Carly Fischer's sculptural installations explore some of the complexities and contradictions involved in contemporary notions of place and cultural identity. Adopting an ethnographic process of collecting objects, stories, stereotypes and mythologies from place to place, her installations weave found and fabricated fragments into alternate narratives that suggest a more ambiguous contemporary context. In her installations, a souvenir, an artefact, an advertisement, a song or a piece of roadside trash becomes a point of departure for investigating the broader context that surrounds it.
‘From Little Things Big Things Grow’ is a sculptural installation that reflects on how contemporary drives towards a more cultural, environmental and political awareness in Australia have been used by corporations to market their products. Drawing on the famous protest song by Paul Kelly, the installation asks whether such cultural resistance can escape being appropriated, commodified and sold back to us as gentrified lifestyle packages. In the installation, these products and the cultural objects they reference are reassembled, remixed and reconstructed as strange hybrid sculptural propositions. Shape-shifting between home furnishings, totems, makeshift armatures and props, the sculptures reflect on the complex and often contradictory repurposing of cultural resistance in a contemporary Australian context.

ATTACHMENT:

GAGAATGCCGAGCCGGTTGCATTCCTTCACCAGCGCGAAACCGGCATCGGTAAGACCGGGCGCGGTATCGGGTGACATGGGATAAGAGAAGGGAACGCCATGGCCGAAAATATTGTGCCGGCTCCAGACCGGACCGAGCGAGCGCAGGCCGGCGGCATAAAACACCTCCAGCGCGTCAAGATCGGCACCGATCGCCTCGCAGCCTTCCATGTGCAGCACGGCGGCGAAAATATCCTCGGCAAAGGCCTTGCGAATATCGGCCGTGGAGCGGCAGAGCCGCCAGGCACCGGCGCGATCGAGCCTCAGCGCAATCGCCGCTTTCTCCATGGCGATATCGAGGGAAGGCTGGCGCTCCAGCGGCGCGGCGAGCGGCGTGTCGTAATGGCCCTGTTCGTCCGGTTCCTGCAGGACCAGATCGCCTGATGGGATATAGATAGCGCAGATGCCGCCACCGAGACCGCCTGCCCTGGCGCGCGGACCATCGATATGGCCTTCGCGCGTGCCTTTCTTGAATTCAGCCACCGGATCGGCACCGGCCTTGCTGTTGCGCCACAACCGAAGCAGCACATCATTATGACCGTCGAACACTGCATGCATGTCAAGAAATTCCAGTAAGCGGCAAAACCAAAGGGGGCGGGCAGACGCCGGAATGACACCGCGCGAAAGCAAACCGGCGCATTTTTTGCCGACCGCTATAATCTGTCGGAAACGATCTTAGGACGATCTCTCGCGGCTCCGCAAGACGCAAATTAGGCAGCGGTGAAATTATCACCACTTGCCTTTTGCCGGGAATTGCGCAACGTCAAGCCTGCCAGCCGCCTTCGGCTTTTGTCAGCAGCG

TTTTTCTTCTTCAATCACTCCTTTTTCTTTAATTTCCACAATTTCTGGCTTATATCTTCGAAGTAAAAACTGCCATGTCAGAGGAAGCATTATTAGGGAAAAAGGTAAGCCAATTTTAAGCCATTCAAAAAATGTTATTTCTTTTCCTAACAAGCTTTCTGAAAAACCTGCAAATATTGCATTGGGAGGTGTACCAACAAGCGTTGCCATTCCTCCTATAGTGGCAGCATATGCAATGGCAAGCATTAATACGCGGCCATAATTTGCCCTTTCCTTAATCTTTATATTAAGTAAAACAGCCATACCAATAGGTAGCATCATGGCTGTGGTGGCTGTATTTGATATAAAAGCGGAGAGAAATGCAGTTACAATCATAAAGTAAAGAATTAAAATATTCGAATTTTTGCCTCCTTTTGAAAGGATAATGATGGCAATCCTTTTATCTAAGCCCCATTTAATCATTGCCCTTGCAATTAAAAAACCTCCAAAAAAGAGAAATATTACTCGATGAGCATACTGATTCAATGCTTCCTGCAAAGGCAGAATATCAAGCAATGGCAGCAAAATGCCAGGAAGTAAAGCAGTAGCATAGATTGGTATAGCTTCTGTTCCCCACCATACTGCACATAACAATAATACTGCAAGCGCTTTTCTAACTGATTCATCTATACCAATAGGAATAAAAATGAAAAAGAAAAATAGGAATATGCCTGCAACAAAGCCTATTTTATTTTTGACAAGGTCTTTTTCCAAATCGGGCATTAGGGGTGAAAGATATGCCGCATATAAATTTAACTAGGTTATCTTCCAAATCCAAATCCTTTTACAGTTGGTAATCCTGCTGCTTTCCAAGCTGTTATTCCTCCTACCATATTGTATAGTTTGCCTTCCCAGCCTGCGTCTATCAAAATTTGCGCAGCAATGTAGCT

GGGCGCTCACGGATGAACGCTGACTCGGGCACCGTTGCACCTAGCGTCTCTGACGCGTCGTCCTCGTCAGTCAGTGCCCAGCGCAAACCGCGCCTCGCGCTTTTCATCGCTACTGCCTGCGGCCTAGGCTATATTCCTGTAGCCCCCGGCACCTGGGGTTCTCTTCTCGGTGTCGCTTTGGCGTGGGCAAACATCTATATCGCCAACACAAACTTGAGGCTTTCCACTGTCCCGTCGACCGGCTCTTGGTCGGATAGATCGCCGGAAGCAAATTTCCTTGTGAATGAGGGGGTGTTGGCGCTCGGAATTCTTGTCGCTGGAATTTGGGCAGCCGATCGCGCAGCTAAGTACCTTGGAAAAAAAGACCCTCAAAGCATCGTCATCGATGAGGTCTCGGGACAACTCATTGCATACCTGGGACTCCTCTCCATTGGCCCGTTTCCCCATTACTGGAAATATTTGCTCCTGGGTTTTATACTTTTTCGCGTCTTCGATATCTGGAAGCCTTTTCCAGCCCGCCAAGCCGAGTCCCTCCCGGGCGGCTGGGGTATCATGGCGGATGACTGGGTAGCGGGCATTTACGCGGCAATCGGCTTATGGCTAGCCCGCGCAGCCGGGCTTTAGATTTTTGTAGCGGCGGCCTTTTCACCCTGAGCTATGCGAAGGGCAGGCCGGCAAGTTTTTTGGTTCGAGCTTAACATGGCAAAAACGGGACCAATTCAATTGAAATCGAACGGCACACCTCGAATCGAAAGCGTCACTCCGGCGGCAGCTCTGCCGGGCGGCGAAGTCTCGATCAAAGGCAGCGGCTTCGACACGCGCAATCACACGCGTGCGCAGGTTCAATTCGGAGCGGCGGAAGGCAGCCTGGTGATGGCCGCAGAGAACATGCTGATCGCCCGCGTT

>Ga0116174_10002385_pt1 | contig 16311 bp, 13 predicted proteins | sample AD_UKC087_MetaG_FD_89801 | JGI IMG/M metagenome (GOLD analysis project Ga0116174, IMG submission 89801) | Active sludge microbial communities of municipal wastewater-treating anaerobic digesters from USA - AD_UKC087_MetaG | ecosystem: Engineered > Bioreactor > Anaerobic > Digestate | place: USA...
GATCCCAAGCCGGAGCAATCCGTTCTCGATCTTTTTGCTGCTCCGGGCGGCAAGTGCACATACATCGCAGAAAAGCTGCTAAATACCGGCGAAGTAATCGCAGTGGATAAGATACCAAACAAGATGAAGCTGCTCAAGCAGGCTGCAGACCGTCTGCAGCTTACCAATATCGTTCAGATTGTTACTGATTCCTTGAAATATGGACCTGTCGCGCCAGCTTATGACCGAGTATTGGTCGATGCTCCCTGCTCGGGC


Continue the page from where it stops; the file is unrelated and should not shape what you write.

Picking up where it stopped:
From the series From Little Things Big Things Grow 2017
Found wooden objects, Pine, Tasmanian Oak, Jelutong, MDF, adhesives, acrylic paint and varnishes
60 x 60 x 170cm Courtesy of the artist